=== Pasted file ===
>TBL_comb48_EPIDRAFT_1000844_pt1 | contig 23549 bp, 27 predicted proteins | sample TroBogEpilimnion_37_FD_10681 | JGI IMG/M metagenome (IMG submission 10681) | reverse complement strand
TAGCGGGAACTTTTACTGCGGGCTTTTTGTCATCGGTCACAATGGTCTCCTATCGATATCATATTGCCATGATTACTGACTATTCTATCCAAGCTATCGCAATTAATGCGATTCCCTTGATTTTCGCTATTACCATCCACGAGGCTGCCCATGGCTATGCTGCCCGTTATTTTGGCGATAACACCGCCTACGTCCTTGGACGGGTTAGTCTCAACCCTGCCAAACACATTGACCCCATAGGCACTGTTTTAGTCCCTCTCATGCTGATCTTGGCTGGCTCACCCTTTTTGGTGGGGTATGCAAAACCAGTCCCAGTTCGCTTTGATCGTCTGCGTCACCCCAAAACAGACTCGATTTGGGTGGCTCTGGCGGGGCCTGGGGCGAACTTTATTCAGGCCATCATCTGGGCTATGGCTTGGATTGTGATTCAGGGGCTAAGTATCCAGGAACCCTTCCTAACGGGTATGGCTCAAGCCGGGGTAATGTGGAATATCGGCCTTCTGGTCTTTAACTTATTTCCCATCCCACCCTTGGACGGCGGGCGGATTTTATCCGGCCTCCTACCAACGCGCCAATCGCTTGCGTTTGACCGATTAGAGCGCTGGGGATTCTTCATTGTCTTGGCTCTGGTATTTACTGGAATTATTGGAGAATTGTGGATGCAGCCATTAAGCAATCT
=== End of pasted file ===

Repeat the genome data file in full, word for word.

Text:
>TBL_comb48_EPIDRAFT_1000844_pt1 | contig 23549 bp, 27 predicted proteins | sample TroBogEpilimnion_37_FD_10681 | JGI IMG/M metagenome (IMG submission 10681) | reverse complement strand
TAGCGGGAACTTTTACTGCGGGCTTTTTGTCATCGGTCACAATGGTCTCCTATCGATATCATATTGCCATGATTACTGACTATTCTATCCAAGCTATCGCAATTAATGCGATTCCCTTGATTTTCGCTATTACCATCCACGAGGCTGCCCATGGCTATGCTGCCCGTTATTTTGGCGATAACACCGCCTACGTCCTTGGACGGGTTAGTCTCAACCCTGCCAAACACATTGACCCCATAGGCACTGTTTTAGTCCCTCTCATGCTGATCTTGGCTGGCTCACCCTTTTTGGTGGGGTATGCAAAACCAGTCCCAGTTCGCTTTGATCGTCTGCGTCACCCCAAAACAGACTCGATTTGGGTGGCTCTGGCGGGGCCTGGGGCGAACTTTATTCAGGCCATCATCTGGGCTATGGCTTGGATTGTGATTCAGGGGCTAAGTATCCAGGAACCCTTCCTAACGGGTATGGCTCAAGCCGGGGTAATGTGGAATATCGGCCTTCTGGTCTTTAACTTATTTCCCATCCCACCCTTGGACGGCGGGCGGATTTTATCCGGCCTCCTACCAACGCGCCAATCGCTTGCGTTTGACCGATTAGAGCGCTGGGGATTCTTCATTGTCTTGGCTCTGGTATTTACTGGAATTATTGGAGAATTGTGGATGCAGCCATTAAGCAATCT